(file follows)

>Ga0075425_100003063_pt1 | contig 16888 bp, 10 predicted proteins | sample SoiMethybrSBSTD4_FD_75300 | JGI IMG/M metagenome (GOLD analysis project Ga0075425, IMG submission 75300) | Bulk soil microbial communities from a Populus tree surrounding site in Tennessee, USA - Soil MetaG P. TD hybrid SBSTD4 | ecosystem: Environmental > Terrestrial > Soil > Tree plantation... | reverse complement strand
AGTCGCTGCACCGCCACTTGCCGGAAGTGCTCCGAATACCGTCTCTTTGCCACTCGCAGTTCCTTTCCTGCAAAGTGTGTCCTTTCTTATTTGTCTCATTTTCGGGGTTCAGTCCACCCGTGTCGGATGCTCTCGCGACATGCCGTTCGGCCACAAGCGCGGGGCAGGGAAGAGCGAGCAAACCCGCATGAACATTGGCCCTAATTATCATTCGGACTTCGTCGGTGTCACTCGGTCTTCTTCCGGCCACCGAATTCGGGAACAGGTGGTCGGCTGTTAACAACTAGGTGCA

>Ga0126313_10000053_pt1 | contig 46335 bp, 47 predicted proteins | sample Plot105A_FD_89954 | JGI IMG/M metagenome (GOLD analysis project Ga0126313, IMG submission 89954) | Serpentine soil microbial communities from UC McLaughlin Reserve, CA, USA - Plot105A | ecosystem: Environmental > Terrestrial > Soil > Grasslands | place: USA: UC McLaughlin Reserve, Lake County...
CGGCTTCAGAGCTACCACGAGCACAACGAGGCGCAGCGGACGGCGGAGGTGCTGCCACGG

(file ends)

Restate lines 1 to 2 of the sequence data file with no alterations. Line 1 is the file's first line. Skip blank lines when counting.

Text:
>Ga0075425_100003063_pt1 | contig 16888 bp, 10 predicted proteins | sample SoiMethybrSBSTD4_FD_75300 | JGI IMG/M metagenome (GOLD analysis project Ga0075425, IMG submission 75300) | Bulk soil microbial communities from a Populus tree surrounding site in Tennessee, USA - Soil MetaG P. TD hybrid SBSTD4 | ecosystem: Environmental > Terrestrial > Soil > Tree plantation... | reverse complement strand
AGTCGCTGCACCGCCACTTGCCGGAAGTGCTCCGAATACCGTCTCTTTGCCACTCGCAGTTCCTTTCCTGCAAAGTGTGTCCTTTCTTATTTGTCTCATTTTCGGGGTTCAGTCCACCCGTGTCGGATGCTCTCGCGACATGCCGTTCGGCCACAAGCGCGGGGCAGGGAAGAGCGAGCAAACCCGCATGAACATTGGCCCTAATTATCATTCGGACTTCGTCGGTGTCACTCGGTCTTCTTCCGGCCACCGAATTCGGGAACAGGTGGTCGGCTGTTAACAACTAGGTGCA